Flexible, hand-drawn waterproof sensors for wearable electronics

August 18, 2021 // By Jean-Pierre Joosting
Flexible, hand-drawn waterproof sensors for wearable electronics
Researchers show how a hand-drawn pressure sensor can control a phone, to take photos and play music, even when fully immersed in water.

Scientists in Korea have developed flexible and waterproof sensors that could potentially unlock new applications for wearable electronics. Published in the journal Science and Technology of Advanced Materials, the study shows how the pressure sensor can control a phone, to take photos and play music, even when the sensor is fully immersed in water.

The technology could transform the use of wearable electronics in healthcare, smart textiles and for specific applications including scuba diving equipment, say the study researchers, who are based at Soongsil University in Seoul.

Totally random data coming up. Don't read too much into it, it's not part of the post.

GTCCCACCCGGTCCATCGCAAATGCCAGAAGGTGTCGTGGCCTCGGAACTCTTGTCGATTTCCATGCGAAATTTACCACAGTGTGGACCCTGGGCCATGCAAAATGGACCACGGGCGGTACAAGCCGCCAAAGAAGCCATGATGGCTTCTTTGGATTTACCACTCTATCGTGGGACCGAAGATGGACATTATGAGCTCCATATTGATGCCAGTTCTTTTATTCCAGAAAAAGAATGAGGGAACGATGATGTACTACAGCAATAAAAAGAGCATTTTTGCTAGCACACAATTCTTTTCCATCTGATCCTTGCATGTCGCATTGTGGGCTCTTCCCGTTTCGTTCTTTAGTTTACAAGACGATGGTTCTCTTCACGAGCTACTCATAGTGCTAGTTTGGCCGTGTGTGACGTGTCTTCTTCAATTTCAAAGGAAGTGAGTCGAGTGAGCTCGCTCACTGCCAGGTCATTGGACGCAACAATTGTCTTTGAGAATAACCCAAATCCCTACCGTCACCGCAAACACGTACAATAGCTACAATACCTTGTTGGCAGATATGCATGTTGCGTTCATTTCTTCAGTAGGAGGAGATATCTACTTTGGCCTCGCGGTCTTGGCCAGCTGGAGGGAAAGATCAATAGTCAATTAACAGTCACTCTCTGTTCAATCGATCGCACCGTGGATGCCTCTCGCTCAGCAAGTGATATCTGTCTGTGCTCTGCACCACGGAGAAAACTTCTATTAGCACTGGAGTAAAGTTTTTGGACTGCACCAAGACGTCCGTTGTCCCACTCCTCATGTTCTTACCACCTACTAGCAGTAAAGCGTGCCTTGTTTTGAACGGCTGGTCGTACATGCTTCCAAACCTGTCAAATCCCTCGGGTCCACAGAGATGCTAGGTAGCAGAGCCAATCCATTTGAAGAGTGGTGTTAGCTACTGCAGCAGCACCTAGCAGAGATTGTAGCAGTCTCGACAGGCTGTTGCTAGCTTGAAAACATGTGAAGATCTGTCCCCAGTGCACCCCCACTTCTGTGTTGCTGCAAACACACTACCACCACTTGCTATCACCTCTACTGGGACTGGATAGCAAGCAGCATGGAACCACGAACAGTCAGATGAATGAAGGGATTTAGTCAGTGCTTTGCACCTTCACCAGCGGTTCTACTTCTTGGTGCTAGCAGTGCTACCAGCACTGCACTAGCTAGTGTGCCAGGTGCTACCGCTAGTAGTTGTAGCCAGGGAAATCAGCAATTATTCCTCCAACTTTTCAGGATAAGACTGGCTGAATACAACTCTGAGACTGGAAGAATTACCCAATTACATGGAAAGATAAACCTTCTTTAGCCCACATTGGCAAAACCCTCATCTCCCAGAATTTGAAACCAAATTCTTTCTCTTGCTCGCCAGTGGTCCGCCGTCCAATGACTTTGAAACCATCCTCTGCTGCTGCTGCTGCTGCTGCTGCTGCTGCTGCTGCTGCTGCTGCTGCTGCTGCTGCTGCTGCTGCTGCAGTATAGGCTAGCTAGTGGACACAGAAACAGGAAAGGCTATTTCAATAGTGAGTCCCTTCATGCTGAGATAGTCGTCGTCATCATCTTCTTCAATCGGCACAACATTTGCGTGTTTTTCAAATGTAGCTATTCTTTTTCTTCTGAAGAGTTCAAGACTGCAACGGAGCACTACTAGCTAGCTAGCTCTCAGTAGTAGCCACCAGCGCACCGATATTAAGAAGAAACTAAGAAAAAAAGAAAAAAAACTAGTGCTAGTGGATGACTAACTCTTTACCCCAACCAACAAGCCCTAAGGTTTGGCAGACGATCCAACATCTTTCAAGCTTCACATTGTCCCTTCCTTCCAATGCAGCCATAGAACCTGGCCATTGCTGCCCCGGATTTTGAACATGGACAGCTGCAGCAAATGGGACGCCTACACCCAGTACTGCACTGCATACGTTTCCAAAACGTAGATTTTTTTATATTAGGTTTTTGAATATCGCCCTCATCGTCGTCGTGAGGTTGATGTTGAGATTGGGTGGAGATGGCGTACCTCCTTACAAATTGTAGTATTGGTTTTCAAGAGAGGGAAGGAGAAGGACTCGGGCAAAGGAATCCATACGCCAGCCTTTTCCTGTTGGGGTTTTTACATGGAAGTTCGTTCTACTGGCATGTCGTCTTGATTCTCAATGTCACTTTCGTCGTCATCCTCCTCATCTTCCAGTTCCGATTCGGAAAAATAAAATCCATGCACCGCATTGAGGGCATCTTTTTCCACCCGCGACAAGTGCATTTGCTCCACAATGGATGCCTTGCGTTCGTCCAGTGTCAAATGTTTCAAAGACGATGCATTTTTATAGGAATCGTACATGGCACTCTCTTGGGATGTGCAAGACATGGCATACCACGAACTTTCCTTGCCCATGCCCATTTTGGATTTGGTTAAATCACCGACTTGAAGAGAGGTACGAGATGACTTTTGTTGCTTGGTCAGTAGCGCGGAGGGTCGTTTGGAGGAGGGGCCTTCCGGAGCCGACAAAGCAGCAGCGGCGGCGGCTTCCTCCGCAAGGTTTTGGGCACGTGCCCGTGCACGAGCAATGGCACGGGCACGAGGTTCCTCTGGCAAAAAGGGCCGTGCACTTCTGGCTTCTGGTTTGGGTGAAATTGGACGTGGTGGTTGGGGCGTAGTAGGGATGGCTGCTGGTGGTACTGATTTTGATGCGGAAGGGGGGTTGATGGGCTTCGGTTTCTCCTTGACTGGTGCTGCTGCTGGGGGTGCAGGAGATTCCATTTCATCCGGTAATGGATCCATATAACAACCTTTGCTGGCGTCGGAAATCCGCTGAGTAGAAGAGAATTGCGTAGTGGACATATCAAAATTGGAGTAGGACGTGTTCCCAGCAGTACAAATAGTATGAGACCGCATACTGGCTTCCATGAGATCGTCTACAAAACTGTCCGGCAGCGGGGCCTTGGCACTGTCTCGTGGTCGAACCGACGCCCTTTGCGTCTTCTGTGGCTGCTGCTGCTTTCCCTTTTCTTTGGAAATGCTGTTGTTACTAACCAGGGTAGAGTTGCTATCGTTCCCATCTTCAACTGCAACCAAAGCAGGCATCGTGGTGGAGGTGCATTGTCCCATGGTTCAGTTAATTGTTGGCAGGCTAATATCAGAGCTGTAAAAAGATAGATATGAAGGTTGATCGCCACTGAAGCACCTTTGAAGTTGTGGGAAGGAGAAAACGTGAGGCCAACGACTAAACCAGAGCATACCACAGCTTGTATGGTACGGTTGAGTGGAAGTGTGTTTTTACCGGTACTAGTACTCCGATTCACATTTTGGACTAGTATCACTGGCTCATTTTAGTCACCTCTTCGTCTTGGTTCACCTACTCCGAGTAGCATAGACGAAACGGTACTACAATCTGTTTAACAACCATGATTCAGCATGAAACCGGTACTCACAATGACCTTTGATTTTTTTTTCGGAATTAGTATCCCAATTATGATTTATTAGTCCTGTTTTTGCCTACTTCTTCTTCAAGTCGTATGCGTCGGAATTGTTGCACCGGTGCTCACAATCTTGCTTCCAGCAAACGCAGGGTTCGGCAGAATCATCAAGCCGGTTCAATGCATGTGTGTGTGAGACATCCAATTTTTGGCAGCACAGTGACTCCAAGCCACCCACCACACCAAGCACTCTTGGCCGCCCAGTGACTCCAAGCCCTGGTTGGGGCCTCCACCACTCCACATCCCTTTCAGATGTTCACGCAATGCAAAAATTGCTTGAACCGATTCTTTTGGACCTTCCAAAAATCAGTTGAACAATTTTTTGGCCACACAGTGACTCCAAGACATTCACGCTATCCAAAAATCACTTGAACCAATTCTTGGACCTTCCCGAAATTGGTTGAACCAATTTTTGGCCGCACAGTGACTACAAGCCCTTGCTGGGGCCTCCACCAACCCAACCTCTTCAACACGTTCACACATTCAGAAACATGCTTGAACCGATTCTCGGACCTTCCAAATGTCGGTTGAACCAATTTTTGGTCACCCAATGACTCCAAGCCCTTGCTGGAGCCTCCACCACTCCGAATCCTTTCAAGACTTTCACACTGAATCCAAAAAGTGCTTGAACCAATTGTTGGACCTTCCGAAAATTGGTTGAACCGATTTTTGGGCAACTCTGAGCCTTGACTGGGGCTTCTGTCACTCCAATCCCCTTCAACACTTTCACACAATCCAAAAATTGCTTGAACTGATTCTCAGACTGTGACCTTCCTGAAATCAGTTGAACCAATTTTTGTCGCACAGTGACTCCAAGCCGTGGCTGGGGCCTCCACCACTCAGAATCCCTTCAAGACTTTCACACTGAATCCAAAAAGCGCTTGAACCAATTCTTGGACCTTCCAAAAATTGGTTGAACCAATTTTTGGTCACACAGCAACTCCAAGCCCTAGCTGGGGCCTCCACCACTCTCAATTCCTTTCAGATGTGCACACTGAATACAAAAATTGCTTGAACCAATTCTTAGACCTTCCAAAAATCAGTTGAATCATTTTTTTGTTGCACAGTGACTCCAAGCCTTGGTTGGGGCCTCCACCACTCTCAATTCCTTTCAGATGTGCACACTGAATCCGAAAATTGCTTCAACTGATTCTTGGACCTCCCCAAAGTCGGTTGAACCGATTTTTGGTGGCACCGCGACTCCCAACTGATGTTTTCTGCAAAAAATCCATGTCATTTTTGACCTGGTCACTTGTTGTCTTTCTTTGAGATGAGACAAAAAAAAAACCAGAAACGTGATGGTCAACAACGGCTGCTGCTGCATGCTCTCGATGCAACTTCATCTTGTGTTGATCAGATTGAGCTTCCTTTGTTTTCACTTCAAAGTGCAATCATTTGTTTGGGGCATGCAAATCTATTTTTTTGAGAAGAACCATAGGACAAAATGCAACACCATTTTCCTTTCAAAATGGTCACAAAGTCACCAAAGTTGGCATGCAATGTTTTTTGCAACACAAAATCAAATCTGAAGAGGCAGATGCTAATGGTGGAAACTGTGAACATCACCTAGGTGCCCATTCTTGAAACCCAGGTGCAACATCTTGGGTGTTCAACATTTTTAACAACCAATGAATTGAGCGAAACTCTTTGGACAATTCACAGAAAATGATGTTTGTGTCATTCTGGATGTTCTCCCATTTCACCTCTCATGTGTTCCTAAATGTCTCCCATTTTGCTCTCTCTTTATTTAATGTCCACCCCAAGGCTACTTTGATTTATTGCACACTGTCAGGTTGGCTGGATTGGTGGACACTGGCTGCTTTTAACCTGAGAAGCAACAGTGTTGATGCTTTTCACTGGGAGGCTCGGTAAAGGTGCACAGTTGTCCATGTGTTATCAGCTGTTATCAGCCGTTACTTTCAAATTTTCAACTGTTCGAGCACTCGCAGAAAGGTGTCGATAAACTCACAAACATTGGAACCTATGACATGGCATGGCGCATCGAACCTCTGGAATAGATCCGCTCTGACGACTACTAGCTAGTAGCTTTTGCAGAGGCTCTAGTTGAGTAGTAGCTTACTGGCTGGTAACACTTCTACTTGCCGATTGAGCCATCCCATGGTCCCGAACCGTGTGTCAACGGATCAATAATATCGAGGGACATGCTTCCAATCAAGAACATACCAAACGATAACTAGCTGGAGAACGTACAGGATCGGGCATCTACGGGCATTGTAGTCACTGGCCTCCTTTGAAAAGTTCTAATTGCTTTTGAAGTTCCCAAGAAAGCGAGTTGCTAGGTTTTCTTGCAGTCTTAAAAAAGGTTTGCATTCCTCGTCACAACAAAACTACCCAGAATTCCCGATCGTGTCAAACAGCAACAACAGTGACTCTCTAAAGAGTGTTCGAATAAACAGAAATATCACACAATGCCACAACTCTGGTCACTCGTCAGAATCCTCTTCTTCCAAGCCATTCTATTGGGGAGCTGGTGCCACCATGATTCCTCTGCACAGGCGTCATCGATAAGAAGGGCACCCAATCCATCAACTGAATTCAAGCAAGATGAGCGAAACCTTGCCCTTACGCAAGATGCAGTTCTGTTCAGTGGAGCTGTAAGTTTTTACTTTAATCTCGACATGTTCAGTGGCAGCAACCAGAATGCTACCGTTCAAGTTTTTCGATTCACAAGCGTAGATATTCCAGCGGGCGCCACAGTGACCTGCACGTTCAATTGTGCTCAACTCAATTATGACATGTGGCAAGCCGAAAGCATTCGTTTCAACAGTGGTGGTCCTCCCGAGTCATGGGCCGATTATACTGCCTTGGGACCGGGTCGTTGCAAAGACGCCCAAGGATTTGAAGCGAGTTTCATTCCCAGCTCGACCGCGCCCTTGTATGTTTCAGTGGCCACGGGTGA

"Flexible electronics will usher in a whole new world of wearable technologies to monitor our health and lifestyles," says Jooyong Kim, a materials scientist who led the research. "But until now, many of these applications have been held back because the pressure sensors they rely on could not handle being exposed to water. We have changed that."

To demonstrate the power of the new technology, the researchers incorporated one of the sensors into a flexible face mask. Sensitive enough to detect the movement of air inside the mask, the sensor could track and report the rate of breathing of a wearer in real-time.

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Scientists in Korea have developed a pressure sensor that can control a cell phone from underwater.

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